Tuesday, May 17, 2011

TV Review: Doctor Who - The Doctor's Wife

I’d like to do this review justice, but it will be hard not to fanboy-gush, so bear with me.

Also, please note that if you haven’t seen the episode yet….stop reading. Right now. It would be damn near impossible to review this episode without spoilers, so be warned there will be such below. I’d also really rather everyone who sees the episode watches it fresh with no previous info ahead of time. Nothing spoiled.

So there, you have been warned.

The 4th episode of DOCTOR WHO this season, titled THE DOCTOR’S WIFE, was written by none other than fantasy author, DW fan extraordinaire Neil Gaiman. We heard mention of his episode last season, but at the last minute they pulled it and decided to move it to Season 6, causing Gaiman to do a bit of a rewrite. At the time this happened I didn’t get it, but I think I truly understand now why it was moved. The subject matter of the episode is such that requires loving attention of the audience, and last year we spent most of the season concentrated on Amy and the Pandorica ect. It would have been totally lost in all that. Here we have a new season, and one where a future Doctor is still in mortal peril somewhere down the line, Amy is Schrodinger-style preggers but early days yet, and the time is ripe for an episode within that quiet time to tell a story about a madman, and his box.

Neil Gaiman has written what can only be described as a love letter to DOCTOR WHO and its mythos. He has come up with a clever idea that will show the Doctor as bare bones as we’ve yet seen him (Matt Smith’s Doctor that is). This episode eats at the core of what it is that makes the Doctor so lonely, and what it actually means to be the Last of the Timelords.

The Doctor gets a message from what appears to be another timelord, a living one! So the TARDIS crew head in search of it, but it takes them out of the Universe and into a bubble on the outside of it, in which is a spaceship graveyard…that seems to have the remnants of many TARDIS’s. There are patchwork people living there, and a deep booming voice controlling things as well. When the Doctor and Co. arrive though, they not only find things to not be as they thought, but that his own TARDIS’s  matrix has been drained out of her.

It’s not until a little while later that you realize what has happened. These patchwork people are being used as receptacles by the sentience of the junkyard/graveyard to implant TARDIS matrixes into, and Idris (played exquisitely by Suranne Jones) is where the Doctor’s TARDIS has gone. As the episode plays out, the Doctor becomes aware of the fact that Idris is a human embodiment of his ships’ personality and things just get amazing from minute to minute. They argue, they make jokes together, she ponders a name (he’s called her Sexy in the past) and she knows…well pretty much everything. She also swears that it was actually SHE that stole herself a timelord, and not him who stole a TARDIS at all. That was charming indeed.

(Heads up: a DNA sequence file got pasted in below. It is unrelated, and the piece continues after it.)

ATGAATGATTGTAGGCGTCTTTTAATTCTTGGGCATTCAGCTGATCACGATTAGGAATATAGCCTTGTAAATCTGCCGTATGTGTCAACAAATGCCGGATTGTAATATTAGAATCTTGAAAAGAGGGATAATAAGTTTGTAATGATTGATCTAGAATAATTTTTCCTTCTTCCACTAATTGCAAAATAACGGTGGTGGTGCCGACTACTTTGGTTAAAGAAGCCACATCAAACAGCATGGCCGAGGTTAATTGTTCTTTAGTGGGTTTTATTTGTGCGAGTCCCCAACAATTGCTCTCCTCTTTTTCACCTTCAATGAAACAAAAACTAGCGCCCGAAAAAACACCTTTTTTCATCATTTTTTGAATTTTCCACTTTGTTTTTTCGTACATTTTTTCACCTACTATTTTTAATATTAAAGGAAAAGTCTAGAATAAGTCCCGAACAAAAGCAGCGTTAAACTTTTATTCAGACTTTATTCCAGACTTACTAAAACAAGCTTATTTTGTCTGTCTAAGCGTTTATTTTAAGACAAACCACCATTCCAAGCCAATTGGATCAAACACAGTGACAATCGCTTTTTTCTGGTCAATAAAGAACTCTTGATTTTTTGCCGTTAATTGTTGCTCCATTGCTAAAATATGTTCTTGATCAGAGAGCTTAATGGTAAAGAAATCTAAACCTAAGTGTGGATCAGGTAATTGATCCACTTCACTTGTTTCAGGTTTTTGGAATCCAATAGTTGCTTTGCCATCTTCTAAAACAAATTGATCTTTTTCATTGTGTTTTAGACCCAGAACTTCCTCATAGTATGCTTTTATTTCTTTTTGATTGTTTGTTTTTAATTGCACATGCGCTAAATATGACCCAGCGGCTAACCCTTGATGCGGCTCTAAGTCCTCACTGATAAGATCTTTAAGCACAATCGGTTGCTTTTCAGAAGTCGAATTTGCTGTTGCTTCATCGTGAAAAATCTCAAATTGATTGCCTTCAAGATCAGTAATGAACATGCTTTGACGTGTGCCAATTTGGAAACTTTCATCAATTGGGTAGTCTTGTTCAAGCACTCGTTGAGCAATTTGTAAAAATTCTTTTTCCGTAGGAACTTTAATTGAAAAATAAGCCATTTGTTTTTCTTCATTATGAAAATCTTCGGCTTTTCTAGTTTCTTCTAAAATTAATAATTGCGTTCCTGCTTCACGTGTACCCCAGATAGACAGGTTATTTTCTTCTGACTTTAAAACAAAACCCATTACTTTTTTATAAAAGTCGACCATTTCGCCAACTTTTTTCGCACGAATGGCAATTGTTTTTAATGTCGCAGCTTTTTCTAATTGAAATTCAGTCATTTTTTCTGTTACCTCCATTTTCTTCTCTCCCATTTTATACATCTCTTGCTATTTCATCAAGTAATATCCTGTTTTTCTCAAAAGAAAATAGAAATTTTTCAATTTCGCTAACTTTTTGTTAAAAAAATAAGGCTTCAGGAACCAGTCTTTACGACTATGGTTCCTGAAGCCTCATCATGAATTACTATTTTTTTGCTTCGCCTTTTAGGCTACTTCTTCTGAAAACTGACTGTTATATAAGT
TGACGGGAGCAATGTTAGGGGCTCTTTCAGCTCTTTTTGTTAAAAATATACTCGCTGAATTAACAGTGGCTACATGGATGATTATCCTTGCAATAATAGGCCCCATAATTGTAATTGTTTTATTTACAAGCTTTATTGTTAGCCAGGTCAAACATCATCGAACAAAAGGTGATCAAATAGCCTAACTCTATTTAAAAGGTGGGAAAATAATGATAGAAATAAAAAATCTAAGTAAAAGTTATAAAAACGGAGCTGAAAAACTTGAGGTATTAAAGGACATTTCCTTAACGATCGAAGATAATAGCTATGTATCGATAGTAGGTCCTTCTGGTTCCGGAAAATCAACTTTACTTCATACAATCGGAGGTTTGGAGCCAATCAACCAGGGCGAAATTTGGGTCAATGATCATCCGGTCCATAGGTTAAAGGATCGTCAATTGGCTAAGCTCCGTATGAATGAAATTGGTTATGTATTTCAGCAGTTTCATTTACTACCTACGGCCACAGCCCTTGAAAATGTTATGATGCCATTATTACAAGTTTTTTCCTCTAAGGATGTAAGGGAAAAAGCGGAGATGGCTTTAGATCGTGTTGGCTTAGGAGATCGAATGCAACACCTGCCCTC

All the Neil Gaiman staples are represented here: Patchwork people, monikers instead of names (Uncle, Mother), shadows and creepyness and even the dialogue rings true to Gaiman’s style and I loved every second of it. Gaiman also writes the Doctor VERY well. As a fan I am sure he has learned his mannerisms, the quirky nature of our intrepid Gallifreyan seems to fit like a perfect puzzle piece with Gaiman’s whimsical, scattershot writing.

The lost in the TARDIS corridor stuff with Amy and Rory stuck in a kidnapped TARDIS was fun and spooky at times…but they kind of killed Rory (Kenny) again…but I give Gaiman a pass on that since he wrote it before they ever killed Rory in the first place last season. Michael Sheen, it should also be mentioned, does a great job as the disembodied voice/sentience that likes to kidnap and drink TARDIS energy.

Oh, and Idris sending mental messages to Rory was pricelessly hilarious.

I think what steals the show though is Matt Smith and Suranne Jones scene in the TARDIS near the end. This is the first time the Doctor really reveals a deep, heavy emotion and it’s so well done and yet so simple that I can’t help but be in awe a little.

This is probably in my top 3 favourite episodes of the Matt Smith-era (along with THE ELEVENTH HOUR and VINCENT & THE DOCTOR) now. Neil Gaiman, a self-professed fan of the show, has written a wonderful episode that with a fairly simply story gives fans an hour of television that serves to remind us just why it is that we watch this show.


  1. Hey i have questions about doctor who.

    Just wondering if the doctor who on netflix is the doctor who your reviewing now? Instant view has it but it looks nothing like what your reviewing. I tried the first episode but it's nothing like the stuff you've reviewed that i've seen at least.

  2. Looks like Netflix has old Doctor Who. The show has been on the air on and off since 1963, and there have been 11 different incarnations of the Doctor...so what is on Netflix seems to be episodes from the 60's to the 80's with the first bunch of Doctors.

    They likely don't have the rights to the latest seasons (since 2005 when the show relaunched after it had been off the air since the late 80's) so you won't be able to see them there.

    They are all on DVD though, so you can find them to rent or buy.

  3. all of the new stuff up until the end of Season 5 is available for live streaming.



Related Posts Plugin for WordPress, Blogger...